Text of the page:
In Francois Emmanuel’s new collection Invitation to a Voyage, the prose is elegant and refined, the subject matter heady yet accessible, and the execution nearly flawless.
By their nature, reviews of collections often prove difficult if only because the strain of narrative is fragmented by the shifting of stories and the trajectory is less a linear journey than a series of points that, when taken together, serve to become something greater than their individual selves. Good collections are rare, as they have slowly become either proving grounds for young authors or tired compiling of the random works of older ones, and as the collection, in the American market, continues to be seen as a less viable option for publisher and writer alike, traditional collections are being replaced by novels in serial vignette form.
Still, from time to time a book arrives that eschews the common notion of the collection and its viability as a continuing art form. Francois Emmanuel’s Invitation to a Voyage (L’invitation au voyage) is one of these. While short, Emmanuel’s collection is dense, yet reads as though the reader is caught in the hazy limbo between sleep and consciousness, a place where neither the world of dreams nor the world of reality dominates but where the two melt together to strengthen the best qualities of the other.
The Belgian Emmanuel is a writer in love with language, and it is clear that the choice of poet Justin Vicari as translator was a wise one. The lyricism of Romance languages rarely crosses into Germanic ones, and this proves especially true for those like Baudelaire and Apollinaire, whom Emmanuel’s prose will at times recall—the book’s title is a not-so-subtle homage to Baudelaire’s poem of the same name—but Invitation retains a freshness and crispness and cadence in English that leaves one wondering how truly marvelous the original French must be.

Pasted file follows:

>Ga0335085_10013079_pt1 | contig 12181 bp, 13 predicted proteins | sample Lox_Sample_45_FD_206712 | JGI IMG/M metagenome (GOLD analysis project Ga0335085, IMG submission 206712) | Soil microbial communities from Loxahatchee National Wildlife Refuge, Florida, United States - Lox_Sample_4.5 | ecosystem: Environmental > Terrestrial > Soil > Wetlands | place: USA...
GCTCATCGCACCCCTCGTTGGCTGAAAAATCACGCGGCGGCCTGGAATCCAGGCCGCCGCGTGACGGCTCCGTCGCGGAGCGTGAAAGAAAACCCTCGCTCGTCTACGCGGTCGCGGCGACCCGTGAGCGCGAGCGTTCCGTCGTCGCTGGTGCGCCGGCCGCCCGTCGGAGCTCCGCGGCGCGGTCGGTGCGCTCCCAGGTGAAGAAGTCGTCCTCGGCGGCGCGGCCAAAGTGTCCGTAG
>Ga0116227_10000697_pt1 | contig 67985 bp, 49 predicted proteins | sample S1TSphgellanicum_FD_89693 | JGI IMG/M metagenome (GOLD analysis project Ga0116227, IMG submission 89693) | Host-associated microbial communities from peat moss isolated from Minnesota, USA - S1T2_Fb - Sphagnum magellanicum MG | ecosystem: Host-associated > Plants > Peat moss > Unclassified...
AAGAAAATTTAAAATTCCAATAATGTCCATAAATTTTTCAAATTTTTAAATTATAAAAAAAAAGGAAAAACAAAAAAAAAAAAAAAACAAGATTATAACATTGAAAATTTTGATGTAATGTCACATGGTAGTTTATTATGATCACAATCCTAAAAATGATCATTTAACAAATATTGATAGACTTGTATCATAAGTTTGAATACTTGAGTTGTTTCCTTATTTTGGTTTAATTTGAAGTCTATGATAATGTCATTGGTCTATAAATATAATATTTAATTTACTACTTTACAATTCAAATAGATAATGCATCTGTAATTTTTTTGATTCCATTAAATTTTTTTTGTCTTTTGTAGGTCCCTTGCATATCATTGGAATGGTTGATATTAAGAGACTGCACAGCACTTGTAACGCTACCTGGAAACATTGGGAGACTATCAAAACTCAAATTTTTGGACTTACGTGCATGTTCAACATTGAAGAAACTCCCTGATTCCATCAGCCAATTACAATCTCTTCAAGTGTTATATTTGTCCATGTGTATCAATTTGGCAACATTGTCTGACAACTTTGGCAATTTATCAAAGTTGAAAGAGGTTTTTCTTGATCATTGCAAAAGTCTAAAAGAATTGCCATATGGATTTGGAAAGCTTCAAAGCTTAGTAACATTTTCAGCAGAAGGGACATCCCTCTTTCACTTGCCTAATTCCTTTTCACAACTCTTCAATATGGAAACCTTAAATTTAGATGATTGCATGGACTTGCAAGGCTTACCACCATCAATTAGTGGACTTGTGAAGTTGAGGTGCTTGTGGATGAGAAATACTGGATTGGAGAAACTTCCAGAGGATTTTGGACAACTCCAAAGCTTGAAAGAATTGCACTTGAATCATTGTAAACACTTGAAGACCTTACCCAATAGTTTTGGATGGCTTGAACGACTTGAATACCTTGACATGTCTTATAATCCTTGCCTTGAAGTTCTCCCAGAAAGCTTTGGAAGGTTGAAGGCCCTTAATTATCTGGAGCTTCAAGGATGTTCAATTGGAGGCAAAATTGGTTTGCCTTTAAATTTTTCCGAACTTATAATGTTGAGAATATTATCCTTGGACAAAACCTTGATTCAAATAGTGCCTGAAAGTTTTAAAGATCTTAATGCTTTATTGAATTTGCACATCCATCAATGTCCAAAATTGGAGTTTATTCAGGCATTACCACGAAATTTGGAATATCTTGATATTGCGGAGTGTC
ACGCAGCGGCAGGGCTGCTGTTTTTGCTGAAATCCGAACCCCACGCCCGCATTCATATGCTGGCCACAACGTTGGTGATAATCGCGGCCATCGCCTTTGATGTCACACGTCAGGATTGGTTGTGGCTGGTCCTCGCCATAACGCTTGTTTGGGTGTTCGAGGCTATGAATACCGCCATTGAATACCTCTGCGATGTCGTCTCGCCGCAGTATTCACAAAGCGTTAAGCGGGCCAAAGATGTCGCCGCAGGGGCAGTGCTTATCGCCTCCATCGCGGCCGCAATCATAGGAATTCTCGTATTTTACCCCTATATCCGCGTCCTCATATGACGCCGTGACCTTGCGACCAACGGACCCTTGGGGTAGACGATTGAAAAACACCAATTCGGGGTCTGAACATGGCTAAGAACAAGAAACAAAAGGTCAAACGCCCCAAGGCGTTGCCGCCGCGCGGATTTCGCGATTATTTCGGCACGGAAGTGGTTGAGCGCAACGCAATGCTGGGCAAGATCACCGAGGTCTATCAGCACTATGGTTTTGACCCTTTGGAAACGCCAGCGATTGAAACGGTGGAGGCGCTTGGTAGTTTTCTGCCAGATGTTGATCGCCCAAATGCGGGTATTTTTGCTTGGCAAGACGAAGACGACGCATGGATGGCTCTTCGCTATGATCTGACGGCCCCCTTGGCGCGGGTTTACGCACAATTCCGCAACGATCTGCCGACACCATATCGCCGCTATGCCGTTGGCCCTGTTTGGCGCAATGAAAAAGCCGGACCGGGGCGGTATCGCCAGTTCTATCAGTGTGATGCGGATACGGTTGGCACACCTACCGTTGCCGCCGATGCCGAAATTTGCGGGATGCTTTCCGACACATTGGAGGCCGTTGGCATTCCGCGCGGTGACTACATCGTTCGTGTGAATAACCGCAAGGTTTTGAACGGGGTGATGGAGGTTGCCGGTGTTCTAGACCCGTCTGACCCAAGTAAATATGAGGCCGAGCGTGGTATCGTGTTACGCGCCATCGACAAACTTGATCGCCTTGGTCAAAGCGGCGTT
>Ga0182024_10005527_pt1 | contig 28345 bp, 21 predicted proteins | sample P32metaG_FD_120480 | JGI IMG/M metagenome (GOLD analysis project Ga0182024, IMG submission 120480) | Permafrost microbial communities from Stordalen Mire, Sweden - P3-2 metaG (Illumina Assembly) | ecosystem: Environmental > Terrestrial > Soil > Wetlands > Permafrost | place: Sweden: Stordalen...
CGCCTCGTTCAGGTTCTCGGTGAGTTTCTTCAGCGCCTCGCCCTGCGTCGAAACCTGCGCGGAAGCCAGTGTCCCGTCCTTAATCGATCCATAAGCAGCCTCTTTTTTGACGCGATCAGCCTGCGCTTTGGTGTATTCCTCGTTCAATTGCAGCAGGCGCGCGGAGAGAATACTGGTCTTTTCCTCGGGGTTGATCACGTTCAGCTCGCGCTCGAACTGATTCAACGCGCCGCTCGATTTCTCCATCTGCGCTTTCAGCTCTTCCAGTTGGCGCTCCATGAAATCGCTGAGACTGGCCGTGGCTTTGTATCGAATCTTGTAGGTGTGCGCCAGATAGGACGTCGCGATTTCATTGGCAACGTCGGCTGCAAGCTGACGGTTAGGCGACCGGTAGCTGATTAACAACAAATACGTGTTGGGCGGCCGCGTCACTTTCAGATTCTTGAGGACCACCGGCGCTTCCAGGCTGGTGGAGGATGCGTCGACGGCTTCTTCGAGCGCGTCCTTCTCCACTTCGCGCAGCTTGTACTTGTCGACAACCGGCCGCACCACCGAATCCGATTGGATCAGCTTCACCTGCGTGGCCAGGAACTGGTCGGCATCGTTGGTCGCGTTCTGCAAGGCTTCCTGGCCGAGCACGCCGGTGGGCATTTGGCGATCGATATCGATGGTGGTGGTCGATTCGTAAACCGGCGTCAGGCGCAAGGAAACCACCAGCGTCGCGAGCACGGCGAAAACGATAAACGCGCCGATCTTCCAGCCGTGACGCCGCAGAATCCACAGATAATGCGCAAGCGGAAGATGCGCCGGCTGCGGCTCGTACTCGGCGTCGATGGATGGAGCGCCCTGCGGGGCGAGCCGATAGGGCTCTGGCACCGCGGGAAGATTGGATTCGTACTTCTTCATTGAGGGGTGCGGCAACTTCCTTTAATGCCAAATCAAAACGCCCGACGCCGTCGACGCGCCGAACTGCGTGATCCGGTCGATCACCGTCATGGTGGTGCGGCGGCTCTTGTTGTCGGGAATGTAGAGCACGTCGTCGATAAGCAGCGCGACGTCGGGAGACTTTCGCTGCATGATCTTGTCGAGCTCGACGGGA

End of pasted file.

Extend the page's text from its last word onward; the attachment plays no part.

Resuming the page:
Invitation to a Voyage is a very continental book, and those who have, for the past two years, been following Dalkey Archive Press’s Best European series would be well served to acquaint themselves with Emmanuel. Invitationis a book in which the destination is superfluous, where the intention is not to arrive a specific endpoint but to become sidetracked during the journey, to loop back over terrain already traversed if only to discover how distant hills might differ in appearance in dawn and dusk. Emmanuel’s work falls somewhere between the circumlocutive elegance of W.G. Sebald and a Jamesean stream of consciousness that produces six stories that exist almost entirely between the lines of what is written, as though Emmanuel is giving his readership the outline of a form while slyly winking as he simultaneous offers them the tools to paint alongside his watchful eye.
The notion of longing, of distance and of the unspoken is paramount in these stories, and it is as though Emmanuel, a psychiatrist by trade, is using his prose to further examine the human psyche, to trace out through his fictions questions that science, in its cut and dry fashion, is ill-equipped to answer; and what he seems to crave, more than anything else, is the answer to how much, how well and how deeply can we ever know ourselves and, especially how might we construct the image of another as all we are ever truly offered are the dots of a pointillist image, a Bonnard that from one angle is a ship yet from another is no more than a scattered series of colored dots forming and reforming over and over again our minds.
In Invitation to a Voyage we have impressionistic writing done exceedingly well, as Emmanuel manages both to ground his reader in a palpable reality even as he continually spirals away from it. No matter how esoteric he might become, Emmanuel never loses himself in solipsistic narrative, and though he might flirt with it at times, the beauty and power of his prose supersedes what in a lesser writer would be navel gazing. And it would not be too much to say that Invitation, in its way, is a narrative version of Monet’s series Le Cathedrale de Rouen, for though the subject might often appear the same, it is the subtle change brought about by the shifting angle of shadow and glow of light that enables the same façade to be rendered so eloquently and so differently over and over again without ever becoming stale or redundant.
Once again Dalkey Archive Press has managed to find a gem from abroad and undertake the effort to exhibit it here; Emmanuel’s prose is elegant and refined, his subject matter heady yet accessible, his execution nearly flawless, and his Invitation to a Voyage is one that should be accepted quickly and readily by those who enjoy literature that seeks not to explain but to question and examine the life that exists around and within them.